The 3rd Man In

Bearcat on the prowl

Second article in a series of interviews with Major League Baseball Draft prospects.

Ian Happ was a tremendous high school player, putting up striking numbers at the plate in his four-year varsity career, hitting an unbelievable .449 with 12 home runs, 65 runs batted and 33 doubles.

But in the end, this wasn’t good enough to receive offers from Division I schools with a rich baseball history.

Instead, Happ decided to attend the University of Cincinnati and become a Bearcat. The opportunities to excel in the classroom, and the first rate athletic facilities were exactly what he was looking for.

“For me the facilities are fantastic – that was the big reason for me (coming to Cincinnati),” Happ said. “I’m a finance major and the business school really intrigued me. They have a great honors program that I’m apart of and that was also a main factor for me.”

Cincinnati was definitely the place for him.

However, he has never forgotten about being overlooked by big name schools in the recruiting process, and has used this lack of attention as motivation to prove people wrong, and to become an excellent player.

Over the last two seasons, the switch hitter has combined to hit .322 with 11 home runs and 63 RBIs, along with a robust .489 slugging percentage and .447 on-base percentage.

Happ swiped 44 bases, while being selected an All-American after both seasons and was named to the Golden Spikes Award watch list last year.

These numbers and accolades won’t be easy to repeat, but Happ has worked hard this offseason in hopes of producing at a monster level once again.

“I’ve been just working on consistency,” Happ said. “Just continuing to become as consistent as I can be with how I am impacting the ball and just my offensive game plan in general.”

Now a junior at Cincinnati, Happ is poised to have another tremendous season before likely becoming the highest-drafted player in Bearcat history.

The Bearcats have never had a player selected in the first two rounds of the draft, but his outstanding ability at the plate, will most likely make him a first round pick in June’s Major League Baseball Draft. currently ranks Happ as the 16th best prospect in the draft class, and he has the chance of rising up on draft boards this spring if he improves his fielding.

In his first season at Cincinnati he played second base and committed 23 errors (.934 fielding percentage). He then made the switch to centerfield last season, where he showed improvement, committing only eight errors (.957 fielding percentage).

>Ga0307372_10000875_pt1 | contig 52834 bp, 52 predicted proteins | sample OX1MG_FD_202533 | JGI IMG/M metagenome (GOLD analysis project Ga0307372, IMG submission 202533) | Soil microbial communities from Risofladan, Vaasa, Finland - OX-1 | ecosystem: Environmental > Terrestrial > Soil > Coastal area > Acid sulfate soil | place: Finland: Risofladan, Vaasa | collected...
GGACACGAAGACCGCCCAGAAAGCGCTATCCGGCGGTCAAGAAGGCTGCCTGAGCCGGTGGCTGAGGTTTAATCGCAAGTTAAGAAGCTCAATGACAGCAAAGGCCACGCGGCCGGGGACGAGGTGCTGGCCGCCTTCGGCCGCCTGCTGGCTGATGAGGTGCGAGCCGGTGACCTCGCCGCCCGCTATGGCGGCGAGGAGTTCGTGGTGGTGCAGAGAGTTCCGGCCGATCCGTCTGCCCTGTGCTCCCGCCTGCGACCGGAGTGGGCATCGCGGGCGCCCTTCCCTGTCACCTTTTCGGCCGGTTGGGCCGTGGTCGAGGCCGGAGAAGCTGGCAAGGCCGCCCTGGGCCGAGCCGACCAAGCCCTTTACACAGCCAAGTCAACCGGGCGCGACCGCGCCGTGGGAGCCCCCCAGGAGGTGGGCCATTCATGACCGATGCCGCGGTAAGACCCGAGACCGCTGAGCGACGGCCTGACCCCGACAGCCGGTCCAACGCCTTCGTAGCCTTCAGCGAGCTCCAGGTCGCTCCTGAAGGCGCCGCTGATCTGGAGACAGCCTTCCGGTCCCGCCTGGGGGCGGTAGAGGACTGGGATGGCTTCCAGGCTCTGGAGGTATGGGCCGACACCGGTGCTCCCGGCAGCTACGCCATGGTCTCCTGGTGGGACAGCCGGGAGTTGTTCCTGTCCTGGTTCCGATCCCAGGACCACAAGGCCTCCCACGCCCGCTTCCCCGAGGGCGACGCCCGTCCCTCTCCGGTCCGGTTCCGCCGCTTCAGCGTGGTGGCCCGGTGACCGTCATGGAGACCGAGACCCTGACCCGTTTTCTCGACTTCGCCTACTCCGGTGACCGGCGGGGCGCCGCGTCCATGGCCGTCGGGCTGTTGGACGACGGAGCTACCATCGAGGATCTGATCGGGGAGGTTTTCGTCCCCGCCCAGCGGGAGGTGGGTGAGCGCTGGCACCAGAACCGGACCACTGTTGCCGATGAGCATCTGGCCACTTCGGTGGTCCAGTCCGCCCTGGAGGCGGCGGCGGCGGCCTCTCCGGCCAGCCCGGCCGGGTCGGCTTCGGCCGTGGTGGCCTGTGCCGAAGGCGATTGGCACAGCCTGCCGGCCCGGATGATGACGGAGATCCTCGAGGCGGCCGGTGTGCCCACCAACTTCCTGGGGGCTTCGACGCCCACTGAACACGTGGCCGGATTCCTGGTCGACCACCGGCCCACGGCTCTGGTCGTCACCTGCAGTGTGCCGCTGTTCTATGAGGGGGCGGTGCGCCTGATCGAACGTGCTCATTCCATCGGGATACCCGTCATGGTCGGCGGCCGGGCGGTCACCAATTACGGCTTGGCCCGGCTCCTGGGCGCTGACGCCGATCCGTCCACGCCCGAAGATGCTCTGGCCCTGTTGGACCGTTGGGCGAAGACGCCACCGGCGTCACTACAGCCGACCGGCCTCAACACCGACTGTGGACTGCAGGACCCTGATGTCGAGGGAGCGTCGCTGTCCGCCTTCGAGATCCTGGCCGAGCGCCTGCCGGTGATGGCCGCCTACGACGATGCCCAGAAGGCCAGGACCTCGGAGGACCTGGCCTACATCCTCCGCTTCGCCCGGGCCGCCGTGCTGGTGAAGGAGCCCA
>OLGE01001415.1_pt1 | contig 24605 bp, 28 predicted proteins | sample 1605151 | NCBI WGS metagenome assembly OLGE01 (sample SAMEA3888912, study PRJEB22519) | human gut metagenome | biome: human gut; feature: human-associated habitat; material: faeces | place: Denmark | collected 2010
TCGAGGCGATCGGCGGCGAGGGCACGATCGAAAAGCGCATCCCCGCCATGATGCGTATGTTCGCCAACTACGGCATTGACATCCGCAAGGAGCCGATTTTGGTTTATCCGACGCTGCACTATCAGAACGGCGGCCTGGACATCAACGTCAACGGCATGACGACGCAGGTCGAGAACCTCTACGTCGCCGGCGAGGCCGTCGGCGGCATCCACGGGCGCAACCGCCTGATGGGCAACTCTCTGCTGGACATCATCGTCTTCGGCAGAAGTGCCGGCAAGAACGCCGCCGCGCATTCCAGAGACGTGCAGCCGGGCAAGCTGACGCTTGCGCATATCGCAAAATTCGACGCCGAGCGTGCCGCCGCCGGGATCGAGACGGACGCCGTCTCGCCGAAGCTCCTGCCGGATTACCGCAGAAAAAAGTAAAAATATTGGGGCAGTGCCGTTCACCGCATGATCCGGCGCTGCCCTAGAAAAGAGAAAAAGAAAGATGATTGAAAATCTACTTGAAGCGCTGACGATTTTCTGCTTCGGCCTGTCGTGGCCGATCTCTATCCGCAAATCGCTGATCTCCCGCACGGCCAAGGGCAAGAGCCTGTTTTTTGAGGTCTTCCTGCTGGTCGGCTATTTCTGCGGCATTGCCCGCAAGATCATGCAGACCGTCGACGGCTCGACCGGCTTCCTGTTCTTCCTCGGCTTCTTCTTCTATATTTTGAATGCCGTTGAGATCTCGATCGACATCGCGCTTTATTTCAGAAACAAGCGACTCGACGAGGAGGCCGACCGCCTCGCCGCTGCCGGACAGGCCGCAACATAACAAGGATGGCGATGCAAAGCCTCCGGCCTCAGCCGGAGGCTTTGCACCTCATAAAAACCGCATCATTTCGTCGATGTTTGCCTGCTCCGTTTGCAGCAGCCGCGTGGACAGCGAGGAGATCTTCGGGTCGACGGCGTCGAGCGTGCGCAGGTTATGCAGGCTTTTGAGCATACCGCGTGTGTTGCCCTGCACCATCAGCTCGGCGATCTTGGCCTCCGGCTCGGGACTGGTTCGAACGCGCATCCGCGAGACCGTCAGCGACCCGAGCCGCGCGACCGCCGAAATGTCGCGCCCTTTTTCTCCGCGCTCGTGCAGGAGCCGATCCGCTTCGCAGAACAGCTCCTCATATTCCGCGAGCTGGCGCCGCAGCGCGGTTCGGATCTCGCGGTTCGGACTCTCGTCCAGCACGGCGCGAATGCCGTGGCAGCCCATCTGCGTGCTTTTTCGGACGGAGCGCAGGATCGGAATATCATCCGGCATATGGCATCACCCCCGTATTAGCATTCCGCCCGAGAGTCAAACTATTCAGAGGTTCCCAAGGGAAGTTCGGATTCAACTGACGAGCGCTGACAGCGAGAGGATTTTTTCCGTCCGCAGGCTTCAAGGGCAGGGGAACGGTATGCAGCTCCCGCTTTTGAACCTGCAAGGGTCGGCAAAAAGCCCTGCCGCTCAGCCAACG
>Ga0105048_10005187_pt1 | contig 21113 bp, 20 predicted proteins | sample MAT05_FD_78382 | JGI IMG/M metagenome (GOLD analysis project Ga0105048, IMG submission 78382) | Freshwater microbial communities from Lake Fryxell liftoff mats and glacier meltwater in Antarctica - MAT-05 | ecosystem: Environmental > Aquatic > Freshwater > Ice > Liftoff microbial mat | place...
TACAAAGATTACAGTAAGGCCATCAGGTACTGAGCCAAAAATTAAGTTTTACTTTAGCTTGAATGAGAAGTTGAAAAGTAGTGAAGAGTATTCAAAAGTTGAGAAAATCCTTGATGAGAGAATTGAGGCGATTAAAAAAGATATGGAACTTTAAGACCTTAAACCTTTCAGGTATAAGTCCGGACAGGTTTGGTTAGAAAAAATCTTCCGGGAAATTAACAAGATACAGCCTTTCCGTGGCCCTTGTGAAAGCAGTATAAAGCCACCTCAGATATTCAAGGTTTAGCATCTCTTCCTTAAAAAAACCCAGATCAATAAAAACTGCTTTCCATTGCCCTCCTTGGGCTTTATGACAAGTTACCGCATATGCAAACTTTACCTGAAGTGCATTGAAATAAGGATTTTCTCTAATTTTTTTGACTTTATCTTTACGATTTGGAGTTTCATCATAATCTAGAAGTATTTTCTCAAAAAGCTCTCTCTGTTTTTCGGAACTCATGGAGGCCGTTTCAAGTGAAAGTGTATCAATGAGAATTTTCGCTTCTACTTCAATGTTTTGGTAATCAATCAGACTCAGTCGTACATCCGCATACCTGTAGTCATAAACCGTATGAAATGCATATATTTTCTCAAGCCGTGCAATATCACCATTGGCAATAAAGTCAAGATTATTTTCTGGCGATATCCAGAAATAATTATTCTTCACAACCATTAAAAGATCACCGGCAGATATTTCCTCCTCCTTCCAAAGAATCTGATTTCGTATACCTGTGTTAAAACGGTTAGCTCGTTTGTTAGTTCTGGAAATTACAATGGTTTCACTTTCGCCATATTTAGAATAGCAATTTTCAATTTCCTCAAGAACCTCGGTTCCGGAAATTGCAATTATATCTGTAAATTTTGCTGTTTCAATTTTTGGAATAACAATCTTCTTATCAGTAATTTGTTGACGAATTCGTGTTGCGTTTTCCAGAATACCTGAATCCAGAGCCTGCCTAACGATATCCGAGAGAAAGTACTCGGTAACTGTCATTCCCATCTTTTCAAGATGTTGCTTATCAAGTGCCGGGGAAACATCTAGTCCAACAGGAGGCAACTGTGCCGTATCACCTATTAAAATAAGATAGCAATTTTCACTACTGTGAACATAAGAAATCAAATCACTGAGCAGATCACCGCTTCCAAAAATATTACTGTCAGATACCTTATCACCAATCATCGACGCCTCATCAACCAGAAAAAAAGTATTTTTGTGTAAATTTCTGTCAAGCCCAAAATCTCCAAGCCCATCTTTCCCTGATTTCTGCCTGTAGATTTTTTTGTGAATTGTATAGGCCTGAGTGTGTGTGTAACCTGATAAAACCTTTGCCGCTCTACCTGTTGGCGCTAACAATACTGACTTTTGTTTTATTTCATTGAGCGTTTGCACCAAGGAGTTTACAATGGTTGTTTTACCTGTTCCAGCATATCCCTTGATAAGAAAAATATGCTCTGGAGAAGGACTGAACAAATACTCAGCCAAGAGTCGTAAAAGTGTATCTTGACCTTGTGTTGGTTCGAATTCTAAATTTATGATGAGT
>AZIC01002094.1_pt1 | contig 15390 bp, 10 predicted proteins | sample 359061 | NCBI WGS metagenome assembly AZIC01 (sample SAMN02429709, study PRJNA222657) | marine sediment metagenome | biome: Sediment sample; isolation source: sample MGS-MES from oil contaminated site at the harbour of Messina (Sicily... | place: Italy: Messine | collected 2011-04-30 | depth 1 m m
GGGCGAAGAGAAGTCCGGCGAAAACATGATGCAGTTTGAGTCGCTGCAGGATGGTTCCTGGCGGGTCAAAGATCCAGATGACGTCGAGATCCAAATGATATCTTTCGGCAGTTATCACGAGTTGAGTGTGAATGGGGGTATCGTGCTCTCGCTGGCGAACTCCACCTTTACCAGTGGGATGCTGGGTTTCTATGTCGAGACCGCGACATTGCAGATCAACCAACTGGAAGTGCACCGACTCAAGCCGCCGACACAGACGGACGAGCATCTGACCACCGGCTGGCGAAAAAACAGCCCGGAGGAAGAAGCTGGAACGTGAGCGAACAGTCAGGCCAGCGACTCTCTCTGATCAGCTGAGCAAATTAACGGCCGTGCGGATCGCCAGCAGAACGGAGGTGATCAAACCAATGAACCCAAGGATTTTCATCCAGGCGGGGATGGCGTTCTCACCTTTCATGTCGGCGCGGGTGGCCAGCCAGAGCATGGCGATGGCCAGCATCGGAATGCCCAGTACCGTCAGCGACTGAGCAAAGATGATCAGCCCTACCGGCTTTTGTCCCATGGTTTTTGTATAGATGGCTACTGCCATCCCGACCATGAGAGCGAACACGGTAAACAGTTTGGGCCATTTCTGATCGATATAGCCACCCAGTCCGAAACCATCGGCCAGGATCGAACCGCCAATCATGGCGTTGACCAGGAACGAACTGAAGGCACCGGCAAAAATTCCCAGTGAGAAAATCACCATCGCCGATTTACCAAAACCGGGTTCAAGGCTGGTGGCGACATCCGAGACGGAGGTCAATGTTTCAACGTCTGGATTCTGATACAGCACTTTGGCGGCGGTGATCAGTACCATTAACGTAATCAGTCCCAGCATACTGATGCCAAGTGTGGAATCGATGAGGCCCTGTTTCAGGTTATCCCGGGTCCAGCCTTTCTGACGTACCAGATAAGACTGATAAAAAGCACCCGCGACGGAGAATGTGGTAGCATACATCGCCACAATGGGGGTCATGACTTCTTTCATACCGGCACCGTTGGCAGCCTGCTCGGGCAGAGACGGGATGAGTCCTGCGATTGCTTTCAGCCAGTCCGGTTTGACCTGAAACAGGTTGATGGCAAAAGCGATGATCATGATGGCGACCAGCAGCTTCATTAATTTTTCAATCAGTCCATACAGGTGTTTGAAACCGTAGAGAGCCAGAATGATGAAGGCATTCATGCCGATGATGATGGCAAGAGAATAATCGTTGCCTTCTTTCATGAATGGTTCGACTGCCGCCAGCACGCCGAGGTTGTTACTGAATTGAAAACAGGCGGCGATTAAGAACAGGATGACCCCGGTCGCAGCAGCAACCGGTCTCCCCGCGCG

Happ has solid speed and arm strength, it is just a matter of getting comfortable out in centerfield.

“I am just trying to get better defensively every day,” Happ said. “I haven’t played the outfield that much so this offseason it was a big thing for me to (work on) becoming the best outfielder I can be.”

Despite everyone around the hot stove chatting about his draft stock, he isn’t worried about the process, as he feels everything will work out for the best.

Instead, the centerfielder is focused on being the best he can be, while hopefully leading the Bearcats to victories this season.

“Personally I just want to go out there and have a quality at bat every time I go up to the plate, and do whatever I can to help the team win,” Happ said.

Cincinnati is a young team with 24 freshmen on the roster, and have been selected to finish last in the American Athletic Conference this season. But, with excellent veteran leadership and a talented player like Happ leading the way, the Bearcats have a chance to be better than expected.

“It’s a preseason ranking, it doesn’t really mean anything,” Happ said. “It’s not something that we are going to linger on. We’re focused on getting better everyday.”

There is no question that Happ possesses great physical tools, and is one of the best position players in the draft class. This alone will have many teams interested in drafting him, especially if he continues to improve on his fielding.

But, his team first mentality and passion for the game are two qualities that can’t be taught, and this is what will really set him apart from players with the same ability in the upcoming MLB Draft.

(Video courtesy of FanGraphs)

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